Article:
Some good news from Pew Research. Americans are finally starting to get it.
A new Pew Research Center survey of 2,048 adults finds that about two-thirds of the public (66%) believes there are “very strong” or “strong” conflicts between the rich and the poor–an increase of 19 percentage points since 2009.
Not only have perceptions of class conflict grown more prevalent; so, too, has the belief that these disputes are intense. According to the new survey, three-in-ten Americans (30%) say there are “very strong conflicts” between poor people and rich people. That is double the proportion that offered a similar view in July 2009 and the largest share expressing this opinion since the question was first asked in 1987.
This is a very good start. For years American society has pooh-poohed the very idea of even thinking that everything might not be equal for the rich and everyone else. As soon as anyone questioned income disparity the right wing shouted “CLASS WARFARE” and that was the end of it.
It seems that America is starting to realize that there has been class warfare for the last several decades, but not in the direction the Republicans claimed. It takes no special effort or skill to see that the upperest class has been parasitically feeding off those below it for years; it only requires one to ignore the Right’s orders not to look behind the curtain.
Part of this is the fact that the economy is so dire right now. Unemployment is crazy high (by US standards), wages are stagnant while employees are asked to do more for the same (or less). Meanwhile, profits are at an all-time high, corporate taxes are quite low, and CEO pay continues to balloon.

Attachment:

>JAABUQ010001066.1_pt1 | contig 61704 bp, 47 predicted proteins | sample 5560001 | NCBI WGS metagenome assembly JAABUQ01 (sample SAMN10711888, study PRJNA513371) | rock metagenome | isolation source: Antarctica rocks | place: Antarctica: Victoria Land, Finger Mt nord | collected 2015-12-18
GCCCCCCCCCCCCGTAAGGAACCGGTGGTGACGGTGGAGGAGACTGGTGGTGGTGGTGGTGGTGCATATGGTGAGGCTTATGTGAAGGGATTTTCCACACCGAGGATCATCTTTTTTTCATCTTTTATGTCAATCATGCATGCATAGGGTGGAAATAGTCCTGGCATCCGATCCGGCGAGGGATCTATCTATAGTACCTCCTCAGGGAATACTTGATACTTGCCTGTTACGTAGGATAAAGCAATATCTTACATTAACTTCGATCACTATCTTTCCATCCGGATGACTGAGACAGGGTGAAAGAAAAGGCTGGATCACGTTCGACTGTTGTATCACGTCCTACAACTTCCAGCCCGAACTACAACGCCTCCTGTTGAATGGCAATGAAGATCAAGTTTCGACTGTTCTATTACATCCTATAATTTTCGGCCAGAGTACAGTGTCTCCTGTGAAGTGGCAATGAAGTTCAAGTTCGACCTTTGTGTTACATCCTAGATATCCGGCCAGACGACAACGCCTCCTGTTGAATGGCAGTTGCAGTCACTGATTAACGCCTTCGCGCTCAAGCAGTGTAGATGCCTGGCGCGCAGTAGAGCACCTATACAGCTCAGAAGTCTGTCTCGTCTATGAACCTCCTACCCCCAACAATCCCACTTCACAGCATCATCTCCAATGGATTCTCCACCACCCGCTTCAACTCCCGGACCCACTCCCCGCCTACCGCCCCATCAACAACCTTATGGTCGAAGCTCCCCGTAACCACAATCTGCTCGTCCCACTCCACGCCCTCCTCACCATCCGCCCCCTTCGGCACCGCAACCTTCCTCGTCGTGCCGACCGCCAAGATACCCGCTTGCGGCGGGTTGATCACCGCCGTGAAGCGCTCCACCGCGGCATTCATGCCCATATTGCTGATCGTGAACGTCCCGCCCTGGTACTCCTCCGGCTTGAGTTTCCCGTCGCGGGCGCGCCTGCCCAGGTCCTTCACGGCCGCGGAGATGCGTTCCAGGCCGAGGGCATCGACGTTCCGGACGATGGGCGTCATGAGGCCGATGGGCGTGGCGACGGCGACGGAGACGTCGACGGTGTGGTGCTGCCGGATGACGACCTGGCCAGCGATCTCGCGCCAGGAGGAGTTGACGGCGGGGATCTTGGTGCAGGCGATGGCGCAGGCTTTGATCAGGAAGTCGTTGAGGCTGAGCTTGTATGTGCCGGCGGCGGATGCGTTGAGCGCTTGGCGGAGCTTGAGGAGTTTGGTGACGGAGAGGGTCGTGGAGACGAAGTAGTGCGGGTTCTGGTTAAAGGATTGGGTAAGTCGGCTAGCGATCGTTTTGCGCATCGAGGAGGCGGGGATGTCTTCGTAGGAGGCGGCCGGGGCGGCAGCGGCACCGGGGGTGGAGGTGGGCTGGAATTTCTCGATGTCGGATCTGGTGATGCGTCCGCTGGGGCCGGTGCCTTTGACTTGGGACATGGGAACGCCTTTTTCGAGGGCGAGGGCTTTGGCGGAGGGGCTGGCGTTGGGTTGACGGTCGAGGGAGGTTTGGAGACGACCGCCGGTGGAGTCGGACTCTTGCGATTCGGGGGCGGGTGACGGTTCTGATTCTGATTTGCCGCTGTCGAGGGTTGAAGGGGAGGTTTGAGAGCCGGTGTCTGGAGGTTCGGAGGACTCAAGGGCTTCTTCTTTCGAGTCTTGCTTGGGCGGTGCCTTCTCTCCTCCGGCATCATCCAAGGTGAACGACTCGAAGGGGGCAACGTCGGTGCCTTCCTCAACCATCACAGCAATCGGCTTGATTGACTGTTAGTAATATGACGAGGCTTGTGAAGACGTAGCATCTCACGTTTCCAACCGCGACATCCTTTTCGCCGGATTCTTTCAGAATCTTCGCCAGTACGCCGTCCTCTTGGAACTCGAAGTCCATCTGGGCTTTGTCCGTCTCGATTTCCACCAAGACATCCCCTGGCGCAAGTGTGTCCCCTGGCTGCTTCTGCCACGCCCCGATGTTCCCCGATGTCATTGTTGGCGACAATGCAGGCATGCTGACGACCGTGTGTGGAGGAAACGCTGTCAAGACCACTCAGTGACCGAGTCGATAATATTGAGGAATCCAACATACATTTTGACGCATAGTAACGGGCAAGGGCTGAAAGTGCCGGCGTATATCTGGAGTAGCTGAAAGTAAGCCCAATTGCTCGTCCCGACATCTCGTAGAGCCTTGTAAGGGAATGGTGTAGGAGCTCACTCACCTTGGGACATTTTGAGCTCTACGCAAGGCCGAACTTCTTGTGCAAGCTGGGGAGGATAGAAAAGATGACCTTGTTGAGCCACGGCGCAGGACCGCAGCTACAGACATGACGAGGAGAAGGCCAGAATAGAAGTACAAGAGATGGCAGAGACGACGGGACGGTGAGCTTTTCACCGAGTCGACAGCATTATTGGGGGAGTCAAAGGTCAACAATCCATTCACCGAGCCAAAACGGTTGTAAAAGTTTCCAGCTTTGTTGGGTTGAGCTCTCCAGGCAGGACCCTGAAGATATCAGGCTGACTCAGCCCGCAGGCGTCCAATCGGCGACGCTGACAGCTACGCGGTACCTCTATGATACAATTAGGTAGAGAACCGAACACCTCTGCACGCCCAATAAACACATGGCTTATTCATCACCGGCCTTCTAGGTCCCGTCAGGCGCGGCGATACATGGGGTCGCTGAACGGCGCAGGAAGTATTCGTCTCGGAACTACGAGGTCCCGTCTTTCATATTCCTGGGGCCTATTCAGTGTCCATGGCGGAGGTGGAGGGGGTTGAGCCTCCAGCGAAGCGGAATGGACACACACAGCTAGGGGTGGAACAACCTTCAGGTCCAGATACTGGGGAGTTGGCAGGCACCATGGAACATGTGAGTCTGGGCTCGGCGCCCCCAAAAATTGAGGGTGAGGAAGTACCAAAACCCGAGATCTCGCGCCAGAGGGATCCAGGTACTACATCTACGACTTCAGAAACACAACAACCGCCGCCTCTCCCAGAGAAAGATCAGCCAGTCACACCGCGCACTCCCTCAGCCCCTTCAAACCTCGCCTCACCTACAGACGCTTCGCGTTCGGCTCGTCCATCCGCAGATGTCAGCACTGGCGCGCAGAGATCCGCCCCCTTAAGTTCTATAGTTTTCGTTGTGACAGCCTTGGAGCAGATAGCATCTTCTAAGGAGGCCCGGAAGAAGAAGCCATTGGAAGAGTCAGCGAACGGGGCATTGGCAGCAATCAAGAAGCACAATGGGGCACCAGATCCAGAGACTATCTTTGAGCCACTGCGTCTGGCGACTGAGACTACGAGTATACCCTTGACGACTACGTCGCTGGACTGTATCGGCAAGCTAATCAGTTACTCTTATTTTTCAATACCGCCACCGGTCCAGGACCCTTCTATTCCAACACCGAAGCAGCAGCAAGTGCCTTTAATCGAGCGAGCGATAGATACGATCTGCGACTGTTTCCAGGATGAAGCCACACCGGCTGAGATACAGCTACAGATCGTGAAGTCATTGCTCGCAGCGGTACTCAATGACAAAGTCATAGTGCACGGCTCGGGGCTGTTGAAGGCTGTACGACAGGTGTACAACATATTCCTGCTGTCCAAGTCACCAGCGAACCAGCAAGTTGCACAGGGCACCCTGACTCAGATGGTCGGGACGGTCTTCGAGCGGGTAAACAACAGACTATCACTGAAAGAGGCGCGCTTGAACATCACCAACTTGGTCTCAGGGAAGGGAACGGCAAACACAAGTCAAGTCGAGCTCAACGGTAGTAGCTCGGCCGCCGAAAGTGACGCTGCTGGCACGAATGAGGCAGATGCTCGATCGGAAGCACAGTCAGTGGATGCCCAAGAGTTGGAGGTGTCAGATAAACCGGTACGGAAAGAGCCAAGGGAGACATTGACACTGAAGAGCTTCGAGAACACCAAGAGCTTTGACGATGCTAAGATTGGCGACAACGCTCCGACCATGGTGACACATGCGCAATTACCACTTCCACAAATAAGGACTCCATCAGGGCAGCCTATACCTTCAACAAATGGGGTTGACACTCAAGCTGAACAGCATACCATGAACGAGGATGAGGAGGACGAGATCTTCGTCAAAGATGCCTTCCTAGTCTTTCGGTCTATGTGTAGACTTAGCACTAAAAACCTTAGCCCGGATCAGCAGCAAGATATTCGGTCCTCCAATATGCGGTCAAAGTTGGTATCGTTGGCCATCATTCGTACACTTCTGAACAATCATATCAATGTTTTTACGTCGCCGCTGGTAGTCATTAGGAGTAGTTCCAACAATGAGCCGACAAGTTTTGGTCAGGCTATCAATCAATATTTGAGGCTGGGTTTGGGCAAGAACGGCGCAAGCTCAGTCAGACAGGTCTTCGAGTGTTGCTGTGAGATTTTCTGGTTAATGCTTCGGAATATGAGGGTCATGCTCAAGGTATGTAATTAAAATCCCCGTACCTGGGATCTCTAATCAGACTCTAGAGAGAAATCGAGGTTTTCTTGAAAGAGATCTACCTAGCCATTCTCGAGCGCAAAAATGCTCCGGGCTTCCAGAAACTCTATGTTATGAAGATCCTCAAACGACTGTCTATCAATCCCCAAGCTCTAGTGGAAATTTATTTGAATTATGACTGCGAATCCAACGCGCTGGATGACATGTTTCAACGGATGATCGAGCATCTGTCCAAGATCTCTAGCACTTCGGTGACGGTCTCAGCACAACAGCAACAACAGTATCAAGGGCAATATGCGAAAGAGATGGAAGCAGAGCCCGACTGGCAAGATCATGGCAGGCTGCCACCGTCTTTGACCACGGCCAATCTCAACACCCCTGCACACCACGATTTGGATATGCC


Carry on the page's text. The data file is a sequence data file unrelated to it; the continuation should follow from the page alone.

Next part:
In fact, you might count yourself lucky to be living in a singular American moment, a time that not only hadn’t occurred but wasn’t even though possible to occur. A moment in which a Republican candidate for President is being criticized for being a successful businessman! And by — if you’re not sitting down, please do so, as I won’t be held responsible for injuries resulting from this — other Republicans! I know, the party of, “America, despite being nothing at all like a business, should be run like a business” is suggesting that business tactics are not what this country needs?
Of course, it’s all a lot of puffery and nonsense. Already the wealthy overlords of the GOP are calling for this to stop. And let’s face it, any one of the current Republican candidates, none of them strangers to the board room or country club, would have done the same. In fact, just about any of them will, after criticizing Romney for buying up businesses and shedding workers, happily tell you about how many government departments (and workers) they want to eliminate in the name of fiscal responsibility (all the better if those departments also sometimes inconvenience our corporate overlords), as though that’s any different.
(The Democrats claim they’ll keep hammering on this point should Romney get the nod, but come on. Does anyone expect the DNC to do anything that might cost them the nonexistent votes of people who wouldn’t vote for them anyway?)
Meanwhile, Romney has responded to this whole farce with some hot buttered sameoldshit straight from the Republican playbook, citing “envy” as the only reason anyone would question the distribution of wealth and power in this country.
Should Romney get the nomination, it will be interesting to see if the research results above exist enough to make trouble for him. He’s exactly the candidate that a population who is getting tired of wealth and power inequality should reject wholesale, assuming he isn’t tarred and feathered.
My prediction is that he’ll get the position, not despite this situation, but because of it. I think he’ll be viewed by the people in charge who know that shoving more money into their pockets is way more important than anything involving gay people as a way to take on the Occupy movement and America’s flirtation with calling out true class warfare head-on, Karl Rove-style. I think right now the GOP wants nothing more than someone who will relegate Corporatism to its deserved throne in Heaven, and Romney is that man.
And if that happens, and if he should somehow win because of it, then we’ll know for sure what the future of this country is. I’ll give you a hint: if you’re reading this, you won’t like it.